Increase your heater’s efficiency and safety for lower energy bills and greater peace of mind this winter.
If you are one of those people who don’t think about the heater until it’s freezing and you need to adjust the thermostat, I’m here to tell you: Your heating system needs your attention now. A few simple steps in the fall will mean you’re not waiting for an HVAC tech to come out for an expensive weekend service visit on the coldest night of the year. Even if you’re the type who religiously changes the filter in your furnace, you can still improve your system’s efficiency and save yourself some money.
1. Have a professional service your heating system. My guess is that your heater doesn’t look like the modern, pristine model in this photo. It probably sits in a basement, garage or closet, ignored until you turn on the thermostat and nothing happens. Unless your boiler or furnace is brand new, you should have it periodically serviced by a professional to keep it running cleanly and efficiently. But there are many other things you can and should do to get ready for the heating season.
2. Bleed radiators and change filters.
Most houses have either forced-air systems or radiators. If you have hot-water radiators, you probably know you need to “bleed” them to let air out of the system at the beginning of the heating season. First, start the boiler and let it heat up, making sure the circulator pump is running. (The circulator pump is a football-size motor attached to the pipes somewhere near the boiler.) Open the valve on each radiator and have a container close by to catch the water. Once it’s water and not air coming out, close the valve. If you hear air come out and then it stops, but you don’t get water, close the valve and move on to another one, and then come back once the system has heated up more.
If you have a forced-air system (registers throughout the house blow out air), then you can improve its performance by making sure the filter in the furnace isn’t clogged. How often you need to change the filter will depend on your individual home and system. Check it every month or two until you have a sense of the right routine, then put future dates to change it in your calendar. There should be at least one large grille in the house, usually close to the furnace, that doesn’t blow out air — this is the return. Make sure to keep furniture and rugs away from this to keep air flowing.
3. Improve efficiency and save money.
Once you’ve taken care of the basics, you can make your heating system function more efficiently by making it smarter. If you don’t have a programmable thermostat, it’s worth looking into one — they are relatively easy to install, and once you program the heat to come on when you actually need it, you won’t waste money heating an empty house.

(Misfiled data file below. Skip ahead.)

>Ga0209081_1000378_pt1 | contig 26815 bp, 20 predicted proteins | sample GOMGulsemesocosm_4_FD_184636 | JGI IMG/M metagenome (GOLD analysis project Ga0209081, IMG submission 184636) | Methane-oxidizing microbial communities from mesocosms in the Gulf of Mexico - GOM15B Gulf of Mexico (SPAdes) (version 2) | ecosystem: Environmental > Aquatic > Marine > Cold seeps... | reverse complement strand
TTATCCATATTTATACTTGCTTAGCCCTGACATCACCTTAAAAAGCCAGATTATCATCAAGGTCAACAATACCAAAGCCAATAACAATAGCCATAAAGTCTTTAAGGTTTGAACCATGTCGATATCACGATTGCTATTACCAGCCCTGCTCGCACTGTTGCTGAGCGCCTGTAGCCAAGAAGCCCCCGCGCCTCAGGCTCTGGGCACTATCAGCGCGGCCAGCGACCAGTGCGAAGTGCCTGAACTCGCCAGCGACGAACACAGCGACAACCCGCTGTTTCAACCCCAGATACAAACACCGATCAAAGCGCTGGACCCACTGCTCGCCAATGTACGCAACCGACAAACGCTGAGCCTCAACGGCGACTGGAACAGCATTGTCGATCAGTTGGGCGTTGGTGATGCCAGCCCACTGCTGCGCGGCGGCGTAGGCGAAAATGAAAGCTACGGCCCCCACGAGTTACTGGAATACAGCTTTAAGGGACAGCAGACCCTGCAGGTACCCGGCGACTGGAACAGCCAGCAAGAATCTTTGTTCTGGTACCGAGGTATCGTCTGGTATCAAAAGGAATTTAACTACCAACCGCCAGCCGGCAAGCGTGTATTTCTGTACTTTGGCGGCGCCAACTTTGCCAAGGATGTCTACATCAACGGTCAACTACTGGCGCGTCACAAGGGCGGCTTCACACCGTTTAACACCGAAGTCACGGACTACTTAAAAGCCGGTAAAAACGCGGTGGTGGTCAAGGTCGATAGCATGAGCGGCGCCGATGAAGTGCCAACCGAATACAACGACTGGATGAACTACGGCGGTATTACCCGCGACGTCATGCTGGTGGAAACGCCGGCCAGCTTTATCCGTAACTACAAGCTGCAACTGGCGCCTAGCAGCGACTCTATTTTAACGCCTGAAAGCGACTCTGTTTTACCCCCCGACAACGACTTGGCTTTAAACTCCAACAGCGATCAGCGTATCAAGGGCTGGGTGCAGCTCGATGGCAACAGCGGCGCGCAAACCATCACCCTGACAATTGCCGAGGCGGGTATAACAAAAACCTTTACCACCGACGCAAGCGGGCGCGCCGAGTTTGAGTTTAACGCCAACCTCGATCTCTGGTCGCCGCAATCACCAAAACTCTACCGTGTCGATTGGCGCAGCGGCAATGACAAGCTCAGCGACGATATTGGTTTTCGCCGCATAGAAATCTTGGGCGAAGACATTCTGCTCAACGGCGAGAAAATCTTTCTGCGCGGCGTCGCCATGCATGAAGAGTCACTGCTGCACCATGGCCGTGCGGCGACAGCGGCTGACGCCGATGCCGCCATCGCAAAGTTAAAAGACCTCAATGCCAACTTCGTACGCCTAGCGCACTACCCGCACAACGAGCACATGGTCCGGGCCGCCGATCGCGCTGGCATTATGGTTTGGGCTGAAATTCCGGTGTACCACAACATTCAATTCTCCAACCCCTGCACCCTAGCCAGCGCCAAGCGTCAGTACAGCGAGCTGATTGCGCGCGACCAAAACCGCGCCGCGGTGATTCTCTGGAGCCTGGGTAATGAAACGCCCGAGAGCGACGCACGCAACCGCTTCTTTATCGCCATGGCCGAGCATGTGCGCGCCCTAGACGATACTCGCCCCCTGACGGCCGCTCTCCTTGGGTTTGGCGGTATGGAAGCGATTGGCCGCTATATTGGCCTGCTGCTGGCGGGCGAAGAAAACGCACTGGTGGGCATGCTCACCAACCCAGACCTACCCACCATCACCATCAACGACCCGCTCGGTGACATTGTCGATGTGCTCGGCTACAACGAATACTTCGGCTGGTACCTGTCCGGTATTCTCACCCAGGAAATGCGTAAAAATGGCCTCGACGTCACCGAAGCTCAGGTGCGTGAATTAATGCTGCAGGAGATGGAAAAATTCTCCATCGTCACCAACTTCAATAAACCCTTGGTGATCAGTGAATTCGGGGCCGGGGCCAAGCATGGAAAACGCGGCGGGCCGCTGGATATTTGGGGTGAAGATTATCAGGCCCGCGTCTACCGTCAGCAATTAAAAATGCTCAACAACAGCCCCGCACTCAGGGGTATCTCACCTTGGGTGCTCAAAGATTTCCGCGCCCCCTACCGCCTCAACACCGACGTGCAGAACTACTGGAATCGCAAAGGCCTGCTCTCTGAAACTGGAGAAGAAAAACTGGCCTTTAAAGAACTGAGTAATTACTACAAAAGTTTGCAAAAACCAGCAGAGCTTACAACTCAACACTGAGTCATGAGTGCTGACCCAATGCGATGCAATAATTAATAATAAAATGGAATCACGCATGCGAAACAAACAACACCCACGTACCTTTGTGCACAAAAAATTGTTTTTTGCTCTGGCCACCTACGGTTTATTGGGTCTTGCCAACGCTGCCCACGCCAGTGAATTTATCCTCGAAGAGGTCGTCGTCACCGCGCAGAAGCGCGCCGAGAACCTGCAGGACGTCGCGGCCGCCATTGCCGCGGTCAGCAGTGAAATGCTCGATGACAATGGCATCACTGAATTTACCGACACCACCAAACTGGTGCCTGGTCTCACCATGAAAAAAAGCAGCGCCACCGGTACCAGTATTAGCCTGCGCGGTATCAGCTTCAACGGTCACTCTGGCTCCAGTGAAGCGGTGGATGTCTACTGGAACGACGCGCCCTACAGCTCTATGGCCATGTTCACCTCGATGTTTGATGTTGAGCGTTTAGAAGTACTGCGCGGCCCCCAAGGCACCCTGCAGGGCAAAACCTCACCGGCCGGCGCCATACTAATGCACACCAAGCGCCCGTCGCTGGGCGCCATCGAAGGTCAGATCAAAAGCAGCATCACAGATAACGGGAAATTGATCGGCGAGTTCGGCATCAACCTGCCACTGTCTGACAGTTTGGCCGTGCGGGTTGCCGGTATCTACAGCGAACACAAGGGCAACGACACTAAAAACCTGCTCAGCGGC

If your microwave is constantly blinking 12:00 and programming isn’t your strong suit, the Nestthermostat can learn your daily rhythms and program itself. And if mere programming won’t satisfy your need for tech, there are many thermostats that you can control remotely through your smart phone or computer. But be sure to find and purchase technology that you’ll actually use.
One other thing: A thermostat only turns a heater on or off. Contrary to popular belief, turning the temperature way up will not make the house heat up any faster.
4. Keep it moving.
Those ceiling fans in your house shouldn’t just gather dust once the warm weather passes. To distribute heat throughout the room, find the small switch on the main body of the fan that reverses the fan’s direction. When you don’t feel a breeze, that means the fan is blowing air upward, circulating air without cooling the room. Hot air trapped at the ceiling will be forced down along the walls. You’ll feel warmer, and the thermostat will be satisfied sooner, saving you money.
If you have ductwork visible in the house (usually in the attic, basement or crawl space), you can increase the efficiency of the system by sealing all the joints with duct mastic, a putty you can trowel on or squirt out with a caulk gun to permanently keep the ducts from leaking hot air. Duct tape is good for a lot of things, but sealing ducts is not one of them.
5. Be safe.
Since the furnace is often in the basement, it tends to coexist with our stuff. Things pile up, and someone may leave flammable items close to the heater’s flue pipe. Keep the area around the furnace clear so that it can both draw in air and exhaust properly and safely.
In addition to smoke detectors, you should have carbon monoxide detectors near bedrooms and the heater, ideally on every floor. Carbon monoxide is slightly less dense than air, and as it is usually warmer, will probably rise through the house, even to upper-level bedrooms. Hundreds die from carbon monoxide poisoning in the U.S. every year.
If you have a fireplace, have the chimney professionally cleaned. If you don’t use the fireplace, stop hot air from escaping out this large hole by using the flue damper or installing achimney balloon.
Article Written By: Kenny Grono
, Houzz Contributor. Owner of Buckminster Green LLC